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May 09 1924/2024

East Dimock – James A. Howell had a very narrow escape from death when his horse became frightened while being unhitched. The wagon was upset and the horse ran through the barn door, which was half opened, dragging Mr. Howell some distance. The horse ran about a mile and was stopped by James Greenwood and sons. Mr. Howell escaped with a few lacerations on the arm and a few bruises on the hip and arm.

Jackson – The Jackson base ball team was defeated by the Jackson Graded School team.

Forest City – Postmaster Thomas McCormick is one of the few Democratic postmasters still holding office, but expects the administration here to fall any moment, he has served as Forest City’s postmaster for the past nine years. Not only is he an efficient and accommodating individual, but he has enviable acquaintances throughout the county, which hold him in high esteem. He spent his young manhood days in Silver Lake Twp.

Montrose – An agreement was made at the last Montrose Borough meeting to pave the portion of Cherry Street, from the intersection of Church Street to the intersection of Cherry. The property owners abutting on Cherry street, in this section, include, A. W. Lyons, D. T. Brewster, John Harrington and Dr. David Brewster. They agreed to stand the major portion of the cost, about $1200, providing the borough would stand the remainder, about $700. The concreting will start as soon as possible. ALSO Playing at the Ideal Theatre, Friday and Saturday, May 9-10, “Racing Hearts” with Agnes Ayres, as a bewitching speed-girl, in a swift story of racing and love. There’s an auto race that ends in a hair-raising smash and a romance that ends in a heart throbbing clinch. You’ll like them both. An all-star cast, including Agnes Ayres, Theodore Roberts and Richard Dix. Also [showing] a Lloyd Hamilton comedy.

Fairdale – Catherine Roe Bolles was born in Sussex county, New Jersey, in 1848, and departed this life on April 29th, 1924. She was the youngest child of David and Sophia Dennis Roe, removing with her parents to Rush township, what is now Jessup, in the year 1847. In 1876 she was united in marriage to Edgar W. Bolles, of Fairdale and bore three children. Mrs. Bolles is survived by her husband, who is in his 91st year, and one son, Lee, who lives on the “Homestead” farm, in Jessup township. Interment was made in the Bolles cemetery, near her home.

Auburn Twp – A man who enjoys fishing and has reasonably active mind, and body, is never too old to fish, so believes Peter Carney of Auburn township. Mr. Carney likes to fish quite as well as when he was a boy of seven—a little matter of four score years making no difference. He got his fishing license on Monday and is the oldest man in the county who has so far applied for one. Now let’s hear from some of the ninety year olds! ALSO At Auburn Four Corners, friends will be sorry to learn that Mrs. J. R. Baldwin is not quite so well.

Ararat – The Gelatt Grangers made a wood bee for Mr. Archer’s people on Wednesday. There was a good attendance and the men cut a nice lot of wood. A bountiful dinner was served by the ladies and Mr. Archer’s people are very grateful. ALSO It seems a pity and a shame that the services in the Methodist church here are so poorly attended. Our minister, Rev. Harrison, is doing all he can for us. It seems to the writer that an effort on the part of the church members and non-members, who do not attend, would be appreciated by the minister and the few faithful ones who do attend regularly.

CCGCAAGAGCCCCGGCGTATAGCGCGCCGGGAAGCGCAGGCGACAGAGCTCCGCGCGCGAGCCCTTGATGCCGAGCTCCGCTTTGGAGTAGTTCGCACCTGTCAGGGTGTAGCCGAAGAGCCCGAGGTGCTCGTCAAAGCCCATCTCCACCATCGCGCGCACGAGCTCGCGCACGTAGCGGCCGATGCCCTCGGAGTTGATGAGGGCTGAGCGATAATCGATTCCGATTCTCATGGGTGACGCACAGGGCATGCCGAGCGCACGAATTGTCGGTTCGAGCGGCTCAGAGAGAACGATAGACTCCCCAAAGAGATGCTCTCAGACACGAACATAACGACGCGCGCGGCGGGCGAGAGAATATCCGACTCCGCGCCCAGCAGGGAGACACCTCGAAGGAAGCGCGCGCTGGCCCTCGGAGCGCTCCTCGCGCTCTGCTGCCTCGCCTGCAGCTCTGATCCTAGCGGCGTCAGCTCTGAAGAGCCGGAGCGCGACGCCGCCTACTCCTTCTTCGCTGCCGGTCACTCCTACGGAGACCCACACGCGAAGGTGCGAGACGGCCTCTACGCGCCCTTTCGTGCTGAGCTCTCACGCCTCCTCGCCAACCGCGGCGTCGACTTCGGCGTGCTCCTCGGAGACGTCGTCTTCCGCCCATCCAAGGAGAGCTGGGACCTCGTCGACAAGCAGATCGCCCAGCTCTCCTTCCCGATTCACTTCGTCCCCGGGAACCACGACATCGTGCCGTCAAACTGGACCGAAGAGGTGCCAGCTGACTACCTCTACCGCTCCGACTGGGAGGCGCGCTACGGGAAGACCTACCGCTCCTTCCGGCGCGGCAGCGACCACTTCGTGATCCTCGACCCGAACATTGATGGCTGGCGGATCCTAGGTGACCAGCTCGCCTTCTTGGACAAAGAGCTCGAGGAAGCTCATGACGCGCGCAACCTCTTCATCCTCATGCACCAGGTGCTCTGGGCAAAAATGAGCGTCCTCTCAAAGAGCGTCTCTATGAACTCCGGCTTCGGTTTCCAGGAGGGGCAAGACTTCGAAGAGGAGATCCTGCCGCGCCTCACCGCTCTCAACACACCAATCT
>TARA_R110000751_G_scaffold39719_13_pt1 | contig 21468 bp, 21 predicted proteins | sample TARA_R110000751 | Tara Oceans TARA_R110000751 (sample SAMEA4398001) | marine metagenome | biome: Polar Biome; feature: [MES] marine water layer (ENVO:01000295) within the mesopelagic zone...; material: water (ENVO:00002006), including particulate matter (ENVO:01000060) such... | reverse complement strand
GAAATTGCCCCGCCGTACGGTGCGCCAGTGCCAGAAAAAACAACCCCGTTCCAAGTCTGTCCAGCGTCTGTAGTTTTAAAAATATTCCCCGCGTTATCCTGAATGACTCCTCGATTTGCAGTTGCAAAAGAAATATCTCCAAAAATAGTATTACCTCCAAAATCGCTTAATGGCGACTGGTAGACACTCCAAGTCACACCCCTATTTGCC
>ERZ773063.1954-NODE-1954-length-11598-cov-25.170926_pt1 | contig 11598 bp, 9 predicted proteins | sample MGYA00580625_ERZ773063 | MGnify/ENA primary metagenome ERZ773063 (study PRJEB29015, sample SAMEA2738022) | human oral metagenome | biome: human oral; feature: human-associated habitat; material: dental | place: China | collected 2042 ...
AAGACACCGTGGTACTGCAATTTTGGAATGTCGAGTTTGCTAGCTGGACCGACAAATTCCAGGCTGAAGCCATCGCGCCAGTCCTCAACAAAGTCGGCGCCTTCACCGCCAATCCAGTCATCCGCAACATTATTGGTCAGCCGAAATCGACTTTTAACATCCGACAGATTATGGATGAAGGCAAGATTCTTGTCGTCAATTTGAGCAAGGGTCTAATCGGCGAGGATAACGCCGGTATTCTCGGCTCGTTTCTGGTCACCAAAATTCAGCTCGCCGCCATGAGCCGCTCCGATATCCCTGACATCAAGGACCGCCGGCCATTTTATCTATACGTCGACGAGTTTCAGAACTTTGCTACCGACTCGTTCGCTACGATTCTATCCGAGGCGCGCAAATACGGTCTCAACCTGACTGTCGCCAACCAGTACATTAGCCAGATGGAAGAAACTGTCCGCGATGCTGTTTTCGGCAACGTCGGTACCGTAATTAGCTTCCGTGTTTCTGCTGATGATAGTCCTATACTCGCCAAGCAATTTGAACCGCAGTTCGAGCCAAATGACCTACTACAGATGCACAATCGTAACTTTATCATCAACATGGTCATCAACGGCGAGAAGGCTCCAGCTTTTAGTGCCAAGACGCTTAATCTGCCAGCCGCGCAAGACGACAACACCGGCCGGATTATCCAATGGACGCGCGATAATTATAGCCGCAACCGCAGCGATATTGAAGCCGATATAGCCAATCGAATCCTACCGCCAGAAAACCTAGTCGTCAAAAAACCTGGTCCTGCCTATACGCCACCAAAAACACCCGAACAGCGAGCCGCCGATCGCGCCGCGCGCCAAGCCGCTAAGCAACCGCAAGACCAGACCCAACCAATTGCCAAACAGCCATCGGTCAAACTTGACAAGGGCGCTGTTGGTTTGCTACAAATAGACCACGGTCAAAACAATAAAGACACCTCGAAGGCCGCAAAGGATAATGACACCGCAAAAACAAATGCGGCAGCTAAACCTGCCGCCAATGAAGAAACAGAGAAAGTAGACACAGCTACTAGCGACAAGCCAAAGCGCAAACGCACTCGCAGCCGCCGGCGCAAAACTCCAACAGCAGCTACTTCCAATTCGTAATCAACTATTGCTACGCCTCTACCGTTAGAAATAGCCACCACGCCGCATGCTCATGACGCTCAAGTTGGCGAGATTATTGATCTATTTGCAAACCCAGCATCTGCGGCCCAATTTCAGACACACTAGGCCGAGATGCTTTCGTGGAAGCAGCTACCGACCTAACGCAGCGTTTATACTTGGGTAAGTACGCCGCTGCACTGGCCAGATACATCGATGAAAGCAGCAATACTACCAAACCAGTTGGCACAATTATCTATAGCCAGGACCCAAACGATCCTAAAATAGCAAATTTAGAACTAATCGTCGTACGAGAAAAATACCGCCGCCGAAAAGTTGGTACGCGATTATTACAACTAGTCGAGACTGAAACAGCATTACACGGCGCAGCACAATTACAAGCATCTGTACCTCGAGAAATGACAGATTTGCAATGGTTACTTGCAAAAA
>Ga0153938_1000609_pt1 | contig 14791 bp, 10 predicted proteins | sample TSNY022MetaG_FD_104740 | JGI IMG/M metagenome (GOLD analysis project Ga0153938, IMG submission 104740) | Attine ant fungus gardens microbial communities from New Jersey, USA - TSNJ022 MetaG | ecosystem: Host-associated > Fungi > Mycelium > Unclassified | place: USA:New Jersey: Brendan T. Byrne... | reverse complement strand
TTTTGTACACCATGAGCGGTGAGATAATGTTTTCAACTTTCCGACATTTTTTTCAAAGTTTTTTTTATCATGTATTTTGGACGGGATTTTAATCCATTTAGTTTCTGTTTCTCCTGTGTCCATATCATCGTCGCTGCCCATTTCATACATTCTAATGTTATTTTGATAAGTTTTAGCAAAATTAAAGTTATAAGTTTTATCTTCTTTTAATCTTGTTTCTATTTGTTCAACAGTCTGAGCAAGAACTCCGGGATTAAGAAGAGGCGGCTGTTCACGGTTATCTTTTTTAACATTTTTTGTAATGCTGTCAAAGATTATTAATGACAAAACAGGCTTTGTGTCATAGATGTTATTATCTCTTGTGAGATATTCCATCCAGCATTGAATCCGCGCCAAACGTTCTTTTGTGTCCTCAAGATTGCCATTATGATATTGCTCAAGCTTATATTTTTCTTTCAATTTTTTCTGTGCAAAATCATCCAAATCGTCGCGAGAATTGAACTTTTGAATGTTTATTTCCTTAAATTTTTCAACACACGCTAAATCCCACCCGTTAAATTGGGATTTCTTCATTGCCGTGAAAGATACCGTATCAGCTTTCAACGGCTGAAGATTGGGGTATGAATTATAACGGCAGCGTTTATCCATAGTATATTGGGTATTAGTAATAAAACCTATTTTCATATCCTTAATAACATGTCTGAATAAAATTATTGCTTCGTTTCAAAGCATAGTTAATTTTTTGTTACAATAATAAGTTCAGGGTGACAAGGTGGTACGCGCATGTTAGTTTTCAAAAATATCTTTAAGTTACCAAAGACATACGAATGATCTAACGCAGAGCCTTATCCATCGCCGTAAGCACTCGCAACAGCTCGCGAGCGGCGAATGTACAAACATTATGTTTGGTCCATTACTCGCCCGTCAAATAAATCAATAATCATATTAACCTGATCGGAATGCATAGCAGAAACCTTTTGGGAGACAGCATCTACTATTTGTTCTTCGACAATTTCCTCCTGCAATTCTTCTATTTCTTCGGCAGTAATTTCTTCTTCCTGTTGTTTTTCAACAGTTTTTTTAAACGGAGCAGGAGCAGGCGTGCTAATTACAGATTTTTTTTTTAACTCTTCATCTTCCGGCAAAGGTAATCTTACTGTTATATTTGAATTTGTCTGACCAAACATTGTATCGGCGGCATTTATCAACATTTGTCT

Harford – The first ball game of the season was played on the Fair Grounds, Saturday, between Harford and Hallstead. Score was 4-3 in favor of Harford. It was a very good game, being necessary to play 12 innings, on account of a tie at the end of the 9th inning.

Springville – On account of a few cases of scarlet fever the schools and Sunday schools have been closed for two weeks or more. The buildings have been fumigated and the higher grades have resumed their studies. All cases are well or nearly well, and no more cases reported.

Little Meadows – The residence of N. B. Barnum was burned to the ground early Monday afternoon. Fire was discovered in the roof at about one o’clock, having caught from a defective chimney. An aged lady, an aunt of Mr. Barnum’s, was in the house at the time, and he was working at the barn. She gave the alarm and he was able to save, with the assistance of neighbors, some of the furniture on the first floor, including piano, electric light plant, etc. There was some insurance on building and contents.

Death of Civil War Veteran James C. Smyth, a veteran of the Civil War, died May 7, 1924, at the National Soldiers’ Home, Virginia, aged 90 years. He is survived by two sisters, Mrs. Margaret Curtis, of Montrose, and Mrs. D. W. Hager, of Binghamton, and one brother, William Smyth, of South Gibson. Burial will be made in the Soldier’s Cemetery, at Hampton, Virginia.

School Teachers Do Not Obey Law: Acting under orders from the Pennsylvania Department of Health, Dr. F. S. Birchard, county medical inspector, has brought action against four county school teachers and one school board for not enforcing the vaccination law. In each instance the defendants entered a plea of guilty before Justice W. G. Comstock, and upon promise to obey the law, and payment of costs incurred, they were discharged and the fines remitted. The teachers were located in the following townships: Two in Liberty, one in Lenox, and one in Auburn. The Friendsville school board was arraigned on the charge, the board having advised the teachers to permit children who were unvaccinated to attend school.

Compiled By: Betty Smith

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